First, we just listen.
A common question people have about how to evaluate whether to engage an advisor is, "How do we get started?" And a common answer from many firms is for you to bring in an exhaustive list of documentation to determine whether it's worth their time to interview you. In industry-speak, they're "qualifying" you for their services. We think the industry has this exactly backward.
To get started, just schedule a visit. Don't bring anything, just you. Sixty minutes, tops, to get to know each other. We always prefer to meet in person if we can. That might be in the same room, or it might be over a Skype or FaceTime connection. But if you're more comfortable starting with a phone call, that's fine too. Bottom line is we'll meet however you're most comfortable. If you walk away from that first visit wanting to know more, then we'll schedule a second visit a week or two downstream to see about rolling up our sleeves together.
Our second visit.
If we proceed to a second visit, we'll start discussing your goals, your expectations of us and how we'll work together. Before we're done, we'll probably already have a few recommendations for all of us to get started on. Before we wrap up, we'll cover what sort of information we'll need to do our best continuing work for you and show you the technologies we employ to make it easy for you provide it (and for us to work and meet remotely). Finally, we'll schedule another visit at least a month away, to start reviewing your comprehensive plan and how we're going to monitor its progress together.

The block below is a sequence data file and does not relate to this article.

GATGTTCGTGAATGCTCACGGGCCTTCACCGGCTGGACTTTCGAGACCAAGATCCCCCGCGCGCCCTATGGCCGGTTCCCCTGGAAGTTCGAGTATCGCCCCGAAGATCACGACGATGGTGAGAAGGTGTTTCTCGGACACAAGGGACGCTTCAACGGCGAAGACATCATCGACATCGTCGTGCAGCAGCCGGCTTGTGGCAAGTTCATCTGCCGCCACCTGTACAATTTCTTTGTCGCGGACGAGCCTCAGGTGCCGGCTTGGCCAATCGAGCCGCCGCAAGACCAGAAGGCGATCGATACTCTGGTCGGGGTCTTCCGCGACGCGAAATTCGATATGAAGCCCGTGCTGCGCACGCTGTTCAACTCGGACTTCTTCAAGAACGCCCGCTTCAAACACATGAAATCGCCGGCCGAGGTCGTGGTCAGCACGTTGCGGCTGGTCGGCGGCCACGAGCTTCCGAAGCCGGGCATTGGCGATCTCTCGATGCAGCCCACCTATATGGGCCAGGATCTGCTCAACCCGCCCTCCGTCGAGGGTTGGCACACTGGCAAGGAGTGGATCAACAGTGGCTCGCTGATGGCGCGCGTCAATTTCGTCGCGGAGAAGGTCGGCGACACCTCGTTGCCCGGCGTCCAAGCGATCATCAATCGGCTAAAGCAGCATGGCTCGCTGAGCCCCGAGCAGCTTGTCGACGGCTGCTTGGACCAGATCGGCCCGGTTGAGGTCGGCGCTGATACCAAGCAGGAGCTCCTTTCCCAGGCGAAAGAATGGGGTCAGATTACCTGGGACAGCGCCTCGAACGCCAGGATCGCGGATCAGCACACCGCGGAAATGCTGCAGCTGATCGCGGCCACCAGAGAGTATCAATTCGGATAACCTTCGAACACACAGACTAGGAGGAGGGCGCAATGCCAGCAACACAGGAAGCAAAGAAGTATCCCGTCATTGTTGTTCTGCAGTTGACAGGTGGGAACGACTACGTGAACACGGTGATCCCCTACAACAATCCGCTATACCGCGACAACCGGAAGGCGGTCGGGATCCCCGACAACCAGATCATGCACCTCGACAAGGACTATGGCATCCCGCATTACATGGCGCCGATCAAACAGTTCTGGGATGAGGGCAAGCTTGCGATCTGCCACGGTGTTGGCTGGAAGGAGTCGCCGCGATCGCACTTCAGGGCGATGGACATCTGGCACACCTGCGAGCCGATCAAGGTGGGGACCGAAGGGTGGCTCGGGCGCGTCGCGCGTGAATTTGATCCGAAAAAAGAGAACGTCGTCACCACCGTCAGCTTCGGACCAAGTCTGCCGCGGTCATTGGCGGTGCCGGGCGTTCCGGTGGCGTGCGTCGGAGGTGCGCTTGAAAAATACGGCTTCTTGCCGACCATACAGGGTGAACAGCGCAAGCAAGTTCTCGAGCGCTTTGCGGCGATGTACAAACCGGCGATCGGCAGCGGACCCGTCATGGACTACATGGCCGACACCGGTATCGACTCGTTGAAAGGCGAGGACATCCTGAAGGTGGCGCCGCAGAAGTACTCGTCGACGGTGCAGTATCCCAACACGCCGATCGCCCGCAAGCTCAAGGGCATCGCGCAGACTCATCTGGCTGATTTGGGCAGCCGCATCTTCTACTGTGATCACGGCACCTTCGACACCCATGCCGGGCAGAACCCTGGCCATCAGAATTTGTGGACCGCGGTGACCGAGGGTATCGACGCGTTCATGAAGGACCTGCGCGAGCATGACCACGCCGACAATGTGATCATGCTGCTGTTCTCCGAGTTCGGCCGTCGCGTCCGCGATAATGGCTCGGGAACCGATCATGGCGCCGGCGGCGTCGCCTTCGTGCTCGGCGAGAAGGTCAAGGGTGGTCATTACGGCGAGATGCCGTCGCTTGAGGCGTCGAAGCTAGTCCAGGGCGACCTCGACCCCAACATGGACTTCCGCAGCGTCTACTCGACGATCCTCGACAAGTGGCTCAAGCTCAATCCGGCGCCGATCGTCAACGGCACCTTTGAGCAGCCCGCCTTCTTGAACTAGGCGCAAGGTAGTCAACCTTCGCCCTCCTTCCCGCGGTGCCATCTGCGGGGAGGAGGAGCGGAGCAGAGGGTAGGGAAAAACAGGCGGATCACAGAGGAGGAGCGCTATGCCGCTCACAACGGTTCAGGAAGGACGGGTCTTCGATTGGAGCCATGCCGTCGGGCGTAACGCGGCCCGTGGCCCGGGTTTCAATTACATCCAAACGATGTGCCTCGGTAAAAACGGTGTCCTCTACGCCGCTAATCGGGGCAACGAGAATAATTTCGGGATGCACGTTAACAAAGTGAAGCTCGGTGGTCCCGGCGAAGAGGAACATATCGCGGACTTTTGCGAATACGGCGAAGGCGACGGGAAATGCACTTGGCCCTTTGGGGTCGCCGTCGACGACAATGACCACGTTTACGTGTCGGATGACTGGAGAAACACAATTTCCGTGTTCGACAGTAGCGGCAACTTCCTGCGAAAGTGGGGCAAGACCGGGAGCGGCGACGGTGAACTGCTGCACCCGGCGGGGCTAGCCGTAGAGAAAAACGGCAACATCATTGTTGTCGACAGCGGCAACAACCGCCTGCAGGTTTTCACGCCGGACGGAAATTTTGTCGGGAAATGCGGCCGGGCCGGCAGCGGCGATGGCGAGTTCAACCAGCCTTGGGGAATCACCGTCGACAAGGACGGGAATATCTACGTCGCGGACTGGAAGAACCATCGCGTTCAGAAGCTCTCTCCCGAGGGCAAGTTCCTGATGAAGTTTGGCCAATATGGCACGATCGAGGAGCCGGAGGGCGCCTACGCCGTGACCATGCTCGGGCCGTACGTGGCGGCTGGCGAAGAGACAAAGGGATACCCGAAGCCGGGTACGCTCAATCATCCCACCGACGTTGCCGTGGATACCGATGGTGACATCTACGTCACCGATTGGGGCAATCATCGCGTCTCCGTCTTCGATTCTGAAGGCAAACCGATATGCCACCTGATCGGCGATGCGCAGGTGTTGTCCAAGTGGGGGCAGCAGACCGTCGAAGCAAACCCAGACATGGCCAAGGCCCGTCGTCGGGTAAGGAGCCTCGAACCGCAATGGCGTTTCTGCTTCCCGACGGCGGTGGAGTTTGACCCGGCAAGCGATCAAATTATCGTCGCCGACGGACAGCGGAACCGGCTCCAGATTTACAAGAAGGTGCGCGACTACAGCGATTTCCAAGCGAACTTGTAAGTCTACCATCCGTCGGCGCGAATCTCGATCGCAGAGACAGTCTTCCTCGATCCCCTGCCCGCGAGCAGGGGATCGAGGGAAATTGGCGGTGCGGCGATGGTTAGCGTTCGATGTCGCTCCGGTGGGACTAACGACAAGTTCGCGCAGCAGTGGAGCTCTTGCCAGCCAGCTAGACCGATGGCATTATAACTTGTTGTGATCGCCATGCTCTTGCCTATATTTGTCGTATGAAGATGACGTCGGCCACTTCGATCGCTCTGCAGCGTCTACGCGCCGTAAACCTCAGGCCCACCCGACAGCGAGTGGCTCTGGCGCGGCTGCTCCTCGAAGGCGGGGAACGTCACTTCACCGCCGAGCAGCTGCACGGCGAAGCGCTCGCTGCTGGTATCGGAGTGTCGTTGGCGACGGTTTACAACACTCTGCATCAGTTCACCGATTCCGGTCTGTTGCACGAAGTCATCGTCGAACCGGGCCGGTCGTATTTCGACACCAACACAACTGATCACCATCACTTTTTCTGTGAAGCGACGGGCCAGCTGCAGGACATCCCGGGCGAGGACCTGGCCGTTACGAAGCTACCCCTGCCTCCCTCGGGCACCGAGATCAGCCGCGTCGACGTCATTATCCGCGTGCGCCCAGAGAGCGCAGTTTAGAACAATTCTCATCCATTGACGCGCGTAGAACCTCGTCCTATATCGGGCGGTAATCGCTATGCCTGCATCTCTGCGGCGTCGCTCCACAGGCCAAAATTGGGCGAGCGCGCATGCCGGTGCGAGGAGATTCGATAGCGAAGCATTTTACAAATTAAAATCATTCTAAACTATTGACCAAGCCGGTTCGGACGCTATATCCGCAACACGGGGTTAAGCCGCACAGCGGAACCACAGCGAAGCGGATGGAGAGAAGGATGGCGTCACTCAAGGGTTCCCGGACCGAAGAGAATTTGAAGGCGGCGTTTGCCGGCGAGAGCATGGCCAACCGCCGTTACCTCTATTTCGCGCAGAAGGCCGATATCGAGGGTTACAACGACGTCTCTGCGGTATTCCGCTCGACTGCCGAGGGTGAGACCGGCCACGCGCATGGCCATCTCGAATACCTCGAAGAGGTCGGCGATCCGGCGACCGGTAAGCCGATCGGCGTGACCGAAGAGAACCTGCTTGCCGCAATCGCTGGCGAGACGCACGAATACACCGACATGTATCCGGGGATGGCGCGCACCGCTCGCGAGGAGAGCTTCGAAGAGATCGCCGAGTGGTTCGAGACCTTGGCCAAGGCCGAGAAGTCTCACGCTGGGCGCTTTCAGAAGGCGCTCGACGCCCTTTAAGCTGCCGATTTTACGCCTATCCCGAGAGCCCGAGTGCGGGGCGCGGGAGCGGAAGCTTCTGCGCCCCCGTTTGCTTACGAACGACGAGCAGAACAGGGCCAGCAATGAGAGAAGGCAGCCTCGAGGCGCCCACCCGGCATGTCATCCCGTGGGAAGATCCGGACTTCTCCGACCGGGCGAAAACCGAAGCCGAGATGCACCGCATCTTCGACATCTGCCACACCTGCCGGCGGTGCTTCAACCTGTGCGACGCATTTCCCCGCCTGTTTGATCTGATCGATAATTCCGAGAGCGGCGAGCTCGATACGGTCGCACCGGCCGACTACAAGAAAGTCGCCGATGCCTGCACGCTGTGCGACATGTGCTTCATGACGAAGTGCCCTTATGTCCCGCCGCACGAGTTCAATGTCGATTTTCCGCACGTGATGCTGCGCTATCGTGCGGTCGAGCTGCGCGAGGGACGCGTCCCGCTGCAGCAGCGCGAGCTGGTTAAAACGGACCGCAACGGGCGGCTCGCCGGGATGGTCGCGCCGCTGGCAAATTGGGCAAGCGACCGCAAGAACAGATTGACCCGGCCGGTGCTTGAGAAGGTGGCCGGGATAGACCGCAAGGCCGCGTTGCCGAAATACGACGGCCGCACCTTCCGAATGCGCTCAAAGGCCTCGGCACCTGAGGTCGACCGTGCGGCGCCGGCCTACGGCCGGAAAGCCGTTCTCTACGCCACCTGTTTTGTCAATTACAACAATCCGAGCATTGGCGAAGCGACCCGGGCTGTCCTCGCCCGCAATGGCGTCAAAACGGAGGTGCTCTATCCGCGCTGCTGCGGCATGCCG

Unveiling your plan.
Now, most people think of the plan in terms of "how I'm going to invest." And investing is an important part of every plan, but we believe it should exist within a larger financial plan in which all the pieces fit together into a harmonious whole. Just as important, every piece of the plan should fit you. We think it looks something like this.
The size and shape of each of the pieces will change throughout your life. But at any given time, we believe every plan should entail realistic goals and priorities relative to your current cash flow. Below are just some of the examples of things we look at in every plan.
- Save for tomorrow.
- Typical time horizons are less than five years.
- Emergency fund.
- Near-term priorities--travel, Christmas, down payment for a new home, a home improvement, etc.
- Manage debt.
- Minimize or eliminate bad debt--usually credit cards--as quickly as possible.
- Prioritize and manage paying down good debt--auto loans, mortgage, student loans--relative to the rest of the plan.
- Protect your assets.
- Your home and valuables.
- Your ability to earn income.
- Protecting your estate against prolonged long-term care expenses.
- Invest for the long term.
- Typical time horizons are ten or more years.
- Education funds for children or grandchildren.
- Retirement funds.
- Estate planning.
We'll review all the parts of your plan to make sure you understand and are comfortable with them, and we'll show you how we employ the same technologies we used for exchanging information to monitor your plan and stress test it. Last, but by no means least, we'll figure out together how we help you implement and monitor the plan.